|iii)||Black (hot) and Red (cold)||HgO, Pb3O4|
|iv)||Black (hot) and Red brown (cold)||Fe2O3|
|i)||Colourless and odourless gases||O2, CO2, N2|
|ii)||Colourless gases with odour||NH3, SO2, HCl, H2S|
|iii)||Coloured gases||NO2 (brown), Br2, (reddish brown), I2 (violet) Cl2 (greenish yellow)|
- Answers to Exercise
Exercise 1: HNO2
Exercise 2: AlBr3
Exercise 3: Al2(SO4)3
Exercise 4: MgSO4.7H2O
Exercise 5: NaBr
- Solved Problems
Problem 1: A black mineral (A) on heating in presence of air gives a gas (B). The mineral (A) on reaction with dilute H2SO4 gives a gas (C) and a solution of a compound (D). On passing the gas (C) into an aqueous solution of (B) a white turbidity is obtained. The aqueous solution of (D) on reaction with potassium ferricyanide gives a blue compound (E). Identify (A) to (E) and give chemical equations for the reactions involved.
Solution: A = FeS
B = SO2
C = H2S
D = FeSO4
E = Fe3[Fe(CN)6]2
Problem 2: i) An alloy containing two metals ‘A’ & B is treated with dilute HCl. ‘A’ dissolves with evolution of hydrogen leaving behind B. B is separated from the solution C.
- ii) The residue B dissolves in concentrated nitric acid giving a blue solution D.
iii) Mercuric chloride solution with solution C gives a silky white precipitate which turns grey on addition of excess C.
- iv) Addition of NH3 solution to D gives a blue precipitate which dissolves in excess of NH3 giving a deep blue coloration. Name two metals A & B and alloy. Give equations for the reaction (i) to (iv).
Solution: i) CuSn + 2HCl ¾¾®
- ii) Cu + 4HNO3 ¾¾®
iii) SnCl2 + 2HgCl2 ¾¾®SnCl4 + Hg2Cl2 (silky white ppt.)
Hg2Cl2 + SnCl2 ¾¾® + SnCl4
- iv) Cu(NO3)2 + 2NH4OH ¾¾® + 2NH4NO3
Cu(NO3)2 + 4NH4OH ¾¾® [Cu(NH3)4(NO3)2] + 4H2O
Problem 3: A compound (A) when treated with KI gives a scarlet red precipitate (B) which dissolves in excess of KI. This solution made akaline with NaOH and gave brown precipitate (C) when NH3 gas is passed through it. When (A) is added with small amount of SnCl2, it gives a white precipitate (D) but gives grey precipitate with excess amount of SnCl2. When H2S gas is passed through an acidic solution of (A) a black precipitate (E) is obtained.
Identify (A) to (E) and write the reactions involved.
Solution: A = HgCl2 B = HgI2
D = Hg2Cl2, E = HgS
+ 2KI ¾¾®
HgI2 + ¾¾®
¾¾® SnCl2 +
HgCl2 + ¾¾® SnCl4 +
HgCl2 + H2S ¾¾® + 2HCl
Problem 4: A finely powdered mineral of calcium ‘A’ was boiled with Na2CO3 solution and the precipitate was filtered off. The filtrate was cooled and after cooling another precipitate ‘B’ produced which normally exists in the hydrated form. The aqueous solution of ‘B’ is alkaline. When ‘B’ is strongly heated, it gives a compound ‘C’ along with a glassy bead ‘D’. ‘C’ was also present initially into filtrate. ‘D’ is fused with one of the metal sulphate ‘E’ to give green colour both in oxidising flame and reducing flame. Identify A to E with reaction and give the explanation.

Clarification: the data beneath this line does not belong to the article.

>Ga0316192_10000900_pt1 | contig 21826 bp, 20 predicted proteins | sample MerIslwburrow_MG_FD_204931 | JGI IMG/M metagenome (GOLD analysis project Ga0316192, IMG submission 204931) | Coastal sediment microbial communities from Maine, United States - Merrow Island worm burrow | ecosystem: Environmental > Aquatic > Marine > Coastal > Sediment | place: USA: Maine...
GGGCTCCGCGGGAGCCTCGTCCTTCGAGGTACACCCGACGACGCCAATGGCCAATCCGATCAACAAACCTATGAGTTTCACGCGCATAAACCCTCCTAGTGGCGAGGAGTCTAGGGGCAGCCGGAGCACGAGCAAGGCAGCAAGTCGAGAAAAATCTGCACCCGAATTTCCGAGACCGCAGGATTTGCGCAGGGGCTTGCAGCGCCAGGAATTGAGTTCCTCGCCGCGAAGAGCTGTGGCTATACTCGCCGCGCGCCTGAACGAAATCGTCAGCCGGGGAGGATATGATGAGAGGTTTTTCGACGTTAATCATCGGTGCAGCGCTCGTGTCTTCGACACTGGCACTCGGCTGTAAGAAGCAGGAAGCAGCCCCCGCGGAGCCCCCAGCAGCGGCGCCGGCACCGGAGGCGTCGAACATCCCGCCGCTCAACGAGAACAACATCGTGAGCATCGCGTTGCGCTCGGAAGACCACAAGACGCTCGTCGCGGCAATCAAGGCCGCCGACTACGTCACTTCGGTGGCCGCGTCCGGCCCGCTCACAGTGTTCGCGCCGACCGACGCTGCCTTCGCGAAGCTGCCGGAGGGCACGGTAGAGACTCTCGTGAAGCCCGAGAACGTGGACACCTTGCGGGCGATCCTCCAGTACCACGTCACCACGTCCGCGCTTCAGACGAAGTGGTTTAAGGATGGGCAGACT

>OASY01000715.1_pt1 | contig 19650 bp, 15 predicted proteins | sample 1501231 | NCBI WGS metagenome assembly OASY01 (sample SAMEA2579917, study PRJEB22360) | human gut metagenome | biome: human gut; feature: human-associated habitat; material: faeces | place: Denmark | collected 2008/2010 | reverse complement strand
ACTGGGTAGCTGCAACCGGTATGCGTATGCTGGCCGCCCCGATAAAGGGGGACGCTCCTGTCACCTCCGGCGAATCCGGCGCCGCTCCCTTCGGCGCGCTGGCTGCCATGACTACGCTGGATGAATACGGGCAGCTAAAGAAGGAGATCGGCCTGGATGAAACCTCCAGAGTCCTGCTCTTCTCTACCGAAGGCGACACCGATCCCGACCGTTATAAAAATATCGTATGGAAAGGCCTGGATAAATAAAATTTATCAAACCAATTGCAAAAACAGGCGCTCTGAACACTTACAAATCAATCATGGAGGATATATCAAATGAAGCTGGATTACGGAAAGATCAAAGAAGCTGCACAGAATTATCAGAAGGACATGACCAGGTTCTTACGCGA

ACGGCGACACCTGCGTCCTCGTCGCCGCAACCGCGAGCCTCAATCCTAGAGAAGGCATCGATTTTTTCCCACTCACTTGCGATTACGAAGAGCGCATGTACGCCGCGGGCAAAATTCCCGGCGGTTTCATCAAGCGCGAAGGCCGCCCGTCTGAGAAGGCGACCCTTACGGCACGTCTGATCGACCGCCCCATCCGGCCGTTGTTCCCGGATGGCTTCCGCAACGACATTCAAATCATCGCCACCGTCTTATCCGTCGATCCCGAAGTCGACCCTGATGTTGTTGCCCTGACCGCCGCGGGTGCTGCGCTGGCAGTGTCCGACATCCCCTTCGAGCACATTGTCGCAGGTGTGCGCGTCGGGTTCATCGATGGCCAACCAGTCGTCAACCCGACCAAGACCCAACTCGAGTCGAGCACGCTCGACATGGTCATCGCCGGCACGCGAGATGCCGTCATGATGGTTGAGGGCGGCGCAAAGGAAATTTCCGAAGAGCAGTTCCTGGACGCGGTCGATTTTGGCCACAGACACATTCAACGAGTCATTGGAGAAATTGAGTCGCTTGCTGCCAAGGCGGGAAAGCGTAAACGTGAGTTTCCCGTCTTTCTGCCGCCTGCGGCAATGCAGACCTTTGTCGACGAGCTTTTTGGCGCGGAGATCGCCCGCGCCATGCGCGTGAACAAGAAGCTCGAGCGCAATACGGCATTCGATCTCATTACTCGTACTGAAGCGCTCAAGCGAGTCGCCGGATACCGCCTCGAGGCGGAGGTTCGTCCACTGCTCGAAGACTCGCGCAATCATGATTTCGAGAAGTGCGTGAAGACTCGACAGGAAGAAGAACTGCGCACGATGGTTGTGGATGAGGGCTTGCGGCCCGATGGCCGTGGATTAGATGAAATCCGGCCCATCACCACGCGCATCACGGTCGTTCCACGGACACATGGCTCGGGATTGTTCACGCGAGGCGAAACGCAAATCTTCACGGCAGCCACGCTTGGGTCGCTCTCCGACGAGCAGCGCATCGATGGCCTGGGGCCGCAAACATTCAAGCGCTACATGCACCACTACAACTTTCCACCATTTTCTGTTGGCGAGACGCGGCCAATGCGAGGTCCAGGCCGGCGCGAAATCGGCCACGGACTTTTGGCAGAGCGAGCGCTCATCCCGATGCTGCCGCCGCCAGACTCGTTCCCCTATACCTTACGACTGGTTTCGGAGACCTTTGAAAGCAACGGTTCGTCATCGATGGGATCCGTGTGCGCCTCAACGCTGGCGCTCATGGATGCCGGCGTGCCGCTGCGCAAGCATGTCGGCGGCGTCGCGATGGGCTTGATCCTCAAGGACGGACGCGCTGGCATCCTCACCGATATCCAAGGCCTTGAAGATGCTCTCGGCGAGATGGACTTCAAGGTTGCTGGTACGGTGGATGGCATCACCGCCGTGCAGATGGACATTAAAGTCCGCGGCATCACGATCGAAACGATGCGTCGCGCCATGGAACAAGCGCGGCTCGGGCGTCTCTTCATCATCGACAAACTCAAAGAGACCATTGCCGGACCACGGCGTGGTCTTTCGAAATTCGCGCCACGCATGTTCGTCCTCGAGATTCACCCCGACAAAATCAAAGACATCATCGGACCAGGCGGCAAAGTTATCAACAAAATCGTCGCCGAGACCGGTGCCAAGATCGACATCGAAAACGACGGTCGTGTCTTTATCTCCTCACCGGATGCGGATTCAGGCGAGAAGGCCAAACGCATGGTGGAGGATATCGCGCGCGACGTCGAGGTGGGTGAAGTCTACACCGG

Solution: Clearly ‘B’ is Na2B4O7 which gives the glassy bead of B2O3 on strong heating and Na2B4O7 absorbs water to form borax, Na2B4O7, 10H2O. Borax is also less soluble in cold water but highly soluble in hot water. So after cooling a precipitate of borax appears also the solution of ‘B’ is alkaline.
So, A = Ca2B6O11, B = Na2B4O7, C = NaBO2
D = B2O3, E = Cr2(SO4)3 F = Na2[(OH)2B(O—O)2B(OH)2].6H2O
So the reaction are
‘B’ normally exists into hydrated from Na2B4O7.10H2O (borax)
‘E’ is Cr2(SO4)3 which gives green colour both in oxidising flame and reducing flame
Cr2O3 + ¾¾¾®
Problem 5: A crystalline inorganic compound (A) when comes in contact with skin leaves a black stain. (A) is freely soluble in water and when to this solution some sodium chloride is added, a white ppt. appears which is insoluble in HNO3 but soluble in NH4OH. When hydrogen sulfide is passed through a solution of (A), a black ppt. appears. When potassium chromate is added to the solution of (A), a brick red ppt. results. To another portion of solution (A) mixed with ferrous sulfate in a test tube concentrated H2SO4 is added, a brown ring results. Identify the compound and give equations for the various reactions involved.